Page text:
Grails Config Values Per Tomcat Host

Sometimes in a Grails application it is necessary to have configuration values available at the Tomcat Host level. An example of such a situation would be needing multiple Hosts in a single Tomcat instance all using the same version of a war. Each war is essentially a copy that contains generic application code that relies on external configuration values to configure its own database, Host-specific labels, integration configuration, etc. For example, you could have 3 Hosts – check here for details on specific configuration of Tomcat Hosts:

Each Host’s application will need its own external configuration files, which is a problem since the wars are identical copies. The traditional use of external configuration in bootstrap.groovy would end in each Host using the same files and being configured for the same Host:

We need a way to provide the application with variables pointing to the correct configuration files on a per Host basis. We can solve this with JNDI by configuring a Tomcat Context for each Host. Each Context will contain an Environment variable containing the location of the correct configuration file. In the {Tomcat}/conf/Catalina/{Host} directory, create an xml file for each Host (I’ll call it context.xml) containing:

The “grailsExtConfFile” Environment variable will be available to your application, so you just have to look it up and use it in Config.groovy:

Your application is now ready to deploy and run as multiple Hosts on one Tomcat instance. But how do you run locally while developing and testing? The easiest way is by detecting the environment and providing external configuration files more traditionally if Environment.DEVELOPMENT or Environment.TEST:

About the Author

Object Partners profile.

One thought on “Grails Config Values Per Tomcat Host

  1. Naresha says:

    I see that JNDI lookup code is executed when I run ‘grails war’. Is there anyway it can be executed during runtime?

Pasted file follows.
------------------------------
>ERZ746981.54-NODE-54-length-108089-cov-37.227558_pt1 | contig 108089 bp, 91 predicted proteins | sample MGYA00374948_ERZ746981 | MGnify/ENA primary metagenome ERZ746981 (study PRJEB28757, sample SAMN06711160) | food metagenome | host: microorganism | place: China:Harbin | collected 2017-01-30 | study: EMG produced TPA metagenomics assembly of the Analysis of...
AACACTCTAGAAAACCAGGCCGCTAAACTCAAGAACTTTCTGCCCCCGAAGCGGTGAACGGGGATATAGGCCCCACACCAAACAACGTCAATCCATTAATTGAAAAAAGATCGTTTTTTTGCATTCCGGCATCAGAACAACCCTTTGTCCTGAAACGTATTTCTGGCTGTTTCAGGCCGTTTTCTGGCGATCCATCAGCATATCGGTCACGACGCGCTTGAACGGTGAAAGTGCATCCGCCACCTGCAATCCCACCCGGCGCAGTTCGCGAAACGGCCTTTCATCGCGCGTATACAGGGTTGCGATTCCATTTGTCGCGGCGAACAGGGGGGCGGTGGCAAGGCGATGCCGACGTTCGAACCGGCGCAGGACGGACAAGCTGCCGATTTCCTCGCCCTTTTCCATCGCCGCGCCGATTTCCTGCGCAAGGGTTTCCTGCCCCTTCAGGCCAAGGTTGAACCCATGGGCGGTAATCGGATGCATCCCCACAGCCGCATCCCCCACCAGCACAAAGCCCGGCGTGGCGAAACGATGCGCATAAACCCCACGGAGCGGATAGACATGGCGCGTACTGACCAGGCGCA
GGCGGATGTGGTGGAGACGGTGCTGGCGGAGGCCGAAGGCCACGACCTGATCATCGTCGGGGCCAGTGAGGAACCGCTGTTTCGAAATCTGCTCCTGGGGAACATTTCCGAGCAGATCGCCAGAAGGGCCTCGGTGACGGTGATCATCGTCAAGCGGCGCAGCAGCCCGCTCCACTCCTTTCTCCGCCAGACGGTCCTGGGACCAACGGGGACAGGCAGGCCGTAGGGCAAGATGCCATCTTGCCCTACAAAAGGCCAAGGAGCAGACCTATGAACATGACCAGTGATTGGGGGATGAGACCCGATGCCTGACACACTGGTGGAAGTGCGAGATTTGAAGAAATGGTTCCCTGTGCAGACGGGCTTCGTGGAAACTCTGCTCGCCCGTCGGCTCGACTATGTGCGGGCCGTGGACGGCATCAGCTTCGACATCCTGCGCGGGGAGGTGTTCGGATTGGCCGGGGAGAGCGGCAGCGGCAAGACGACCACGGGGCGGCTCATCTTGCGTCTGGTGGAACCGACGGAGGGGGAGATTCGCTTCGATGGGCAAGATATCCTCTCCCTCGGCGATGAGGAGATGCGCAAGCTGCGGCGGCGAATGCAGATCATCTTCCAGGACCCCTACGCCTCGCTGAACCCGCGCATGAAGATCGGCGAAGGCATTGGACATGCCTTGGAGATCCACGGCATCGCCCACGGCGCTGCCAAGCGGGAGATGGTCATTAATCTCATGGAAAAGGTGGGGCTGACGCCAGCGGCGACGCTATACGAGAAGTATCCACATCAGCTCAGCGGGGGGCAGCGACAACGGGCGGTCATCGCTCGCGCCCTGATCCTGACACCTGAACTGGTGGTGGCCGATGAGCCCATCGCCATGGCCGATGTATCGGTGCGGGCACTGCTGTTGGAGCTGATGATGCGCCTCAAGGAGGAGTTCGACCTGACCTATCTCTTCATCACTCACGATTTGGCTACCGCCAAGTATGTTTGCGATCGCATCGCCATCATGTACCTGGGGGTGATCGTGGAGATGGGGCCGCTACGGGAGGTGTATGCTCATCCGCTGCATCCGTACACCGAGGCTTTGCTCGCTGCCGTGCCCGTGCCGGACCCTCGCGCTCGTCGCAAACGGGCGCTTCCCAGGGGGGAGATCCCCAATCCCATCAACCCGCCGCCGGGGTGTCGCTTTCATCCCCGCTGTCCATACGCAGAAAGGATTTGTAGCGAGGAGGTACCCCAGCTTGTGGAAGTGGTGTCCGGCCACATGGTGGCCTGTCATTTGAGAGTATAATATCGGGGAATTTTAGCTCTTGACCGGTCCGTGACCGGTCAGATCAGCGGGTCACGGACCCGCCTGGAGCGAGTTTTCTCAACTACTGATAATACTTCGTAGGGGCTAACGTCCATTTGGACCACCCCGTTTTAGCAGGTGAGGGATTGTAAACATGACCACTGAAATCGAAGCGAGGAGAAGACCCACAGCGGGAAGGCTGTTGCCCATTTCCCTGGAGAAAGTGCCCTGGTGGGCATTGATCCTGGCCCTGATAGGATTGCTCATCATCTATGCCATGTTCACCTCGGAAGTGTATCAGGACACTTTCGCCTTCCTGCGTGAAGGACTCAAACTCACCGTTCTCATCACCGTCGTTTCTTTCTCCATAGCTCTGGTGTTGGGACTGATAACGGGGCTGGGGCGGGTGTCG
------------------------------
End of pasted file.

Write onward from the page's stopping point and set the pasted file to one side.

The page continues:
Thanks.

    1. Naresha says:

      Thanks. It works though I get the error in JNDI lookup when I run ‘grails war’.

  2. When I used this mechanism I just wrapped the lookup in a try/catch and ate the exception so it wouldn’t affect the packaging process. However, I believe you could use BuildScope to see if the current scope is “war”, and if so don’t do the lookup. Expanding on the code from above it would be something like :


    if (Environment.current in [Environment.DEVELOPMENT, Environment.TEST] || BuildScope.current == BuildScope.WAR) {
    exConfig = “file:/path/to/local/applicationConfig.groovy”
    } else {
    try {
    exConfig = ((Context)(new InitialContext().lookup(“java:comp/env”))).lookup(“grailsExtConfFile”)

  3. Sebastian says:

    You might need to add additional import statments into the Config.groovy file:

    import javax.naming.Context
    import javax.naming.InitialContext

  4. blacar says:

    It works perfect. Thanks for this!

    However i see you are using println … would it be possible to use log.warn or something like that? … i’ve tried but it does not works out of the box.

Leave a Reply

Your email address will not be published.

Related Blog Posts
A security model for developers
Software security is more important than ever, but developing secure applications is more confusing than ever. TLS, mTLS, RBAC, SAML, OAUTH, OWASP, GDPR, SASL, RSA, JWT, cookie, attack vector, DDoS, firewall, VPN, security groups, exploit, […]
Building Better Data Visualization Experiences: Part 1 of 2
Through direct experience with data scientists, business analysts, lab technicians, as well as other UX professionals, I have found that we need a better understanding of the people who will be using our data visualization products in order to build them. Creating a product utilizing data with the goal of providing insight is fundamentally different from a typical user-centric web experience, although traditional UX process methods can help.
Kafka Schema Evolution With Java Spring Boot and Protobuf
In this blog I will be demonstrating Kafka schema evolution with Java, Spring Boot and Protobuf.  This app is for tutorial purposes, so there will be instances where a refactor could happen. I tried to […]
Redis Bitmaps: Storing state in small places
Redis is a popular open source in-memory data store that supports all kinds of abstract data structures. In this post and in an accompanying example Java project, I am going to explore two great use […]